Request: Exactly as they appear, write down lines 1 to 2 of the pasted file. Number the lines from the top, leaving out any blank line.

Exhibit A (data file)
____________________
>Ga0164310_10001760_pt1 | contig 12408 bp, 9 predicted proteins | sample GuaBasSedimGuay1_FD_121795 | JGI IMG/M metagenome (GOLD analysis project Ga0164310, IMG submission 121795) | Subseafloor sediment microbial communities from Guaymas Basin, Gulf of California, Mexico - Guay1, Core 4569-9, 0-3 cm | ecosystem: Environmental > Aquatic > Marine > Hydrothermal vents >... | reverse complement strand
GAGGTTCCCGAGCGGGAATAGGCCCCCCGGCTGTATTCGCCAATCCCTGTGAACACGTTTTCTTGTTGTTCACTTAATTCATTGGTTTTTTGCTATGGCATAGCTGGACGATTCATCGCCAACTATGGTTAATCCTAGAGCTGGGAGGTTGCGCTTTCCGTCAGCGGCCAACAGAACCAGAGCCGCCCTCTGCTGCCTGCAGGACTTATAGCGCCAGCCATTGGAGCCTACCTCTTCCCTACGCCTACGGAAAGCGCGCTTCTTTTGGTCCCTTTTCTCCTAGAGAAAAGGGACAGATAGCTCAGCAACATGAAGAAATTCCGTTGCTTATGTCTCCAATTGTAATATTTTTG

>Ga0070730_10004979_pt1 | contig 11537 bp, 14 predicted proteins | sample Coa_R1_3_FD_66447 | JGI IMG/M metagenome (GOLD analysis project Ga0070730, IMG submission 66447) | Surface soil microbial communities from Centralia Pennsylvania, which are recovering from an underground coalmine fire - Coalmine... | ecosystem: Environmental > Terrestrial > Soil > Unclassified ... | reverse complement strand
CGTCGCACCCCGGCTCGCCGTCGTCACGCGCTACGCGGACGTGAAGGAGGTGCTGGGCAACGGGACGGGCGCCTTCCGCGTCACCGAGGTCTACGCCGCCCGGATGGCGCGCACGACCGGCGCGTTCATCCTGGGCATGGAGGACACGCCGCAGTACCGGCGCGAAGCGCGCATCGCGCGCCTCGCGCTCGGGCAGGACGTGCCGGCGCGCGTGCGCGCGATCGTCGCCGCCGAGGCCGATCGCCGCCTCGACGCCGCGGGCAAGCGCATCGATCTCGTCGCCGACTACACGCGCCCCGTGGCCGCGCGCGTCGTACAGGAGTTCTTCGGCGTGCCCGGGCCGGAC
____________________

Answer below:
>Ga0164310_10001760_pt1 | contig 12408 bp, 9 predicted proteins | sample GuaBasSedimGuay1_FD_121795 | JGI IMG/M metagenome (GOLD analysis project Ga0164310, IMG submission 121795) | Subseafloor sediment microbial communities from Guaymas Basin, Gulf of California, Mexico - Guay1, Core 4569-9, 0-3 cm | ecosystem: Environmental > Aquatic > Marine > Hydrothermal vents >... | reverse complement strand
GAGGTTCCCGAGCGGGAATAGGCCCCCCGGCTGTATTCGCCAATCCCTGTGAACACGTTTTCTTGTTGTTCACTTAATTCATTGGTTTTTTGCTATGGCATAGCTGGACGATTCATCGCCAACTATGGTTAATCCTAGAGCTGGGAGGTTGCGCTTTCCGTCAGCGGCCAACAGAACCAGAGCCGCCCTCTGCTGCCTGCAGGACTTATAGCGCCAGCCATTGGAGCCTACCTCTTCCCTACGCCTACGGAAAGCGCGCTTCTTTTGGTCCCTTTTCTCCTAGAGAAAAGGGACAGATAGCTCAGCAACATGAAGAAATTCCGTTGCTTATGTCTCCAATTGTAATATTTTTG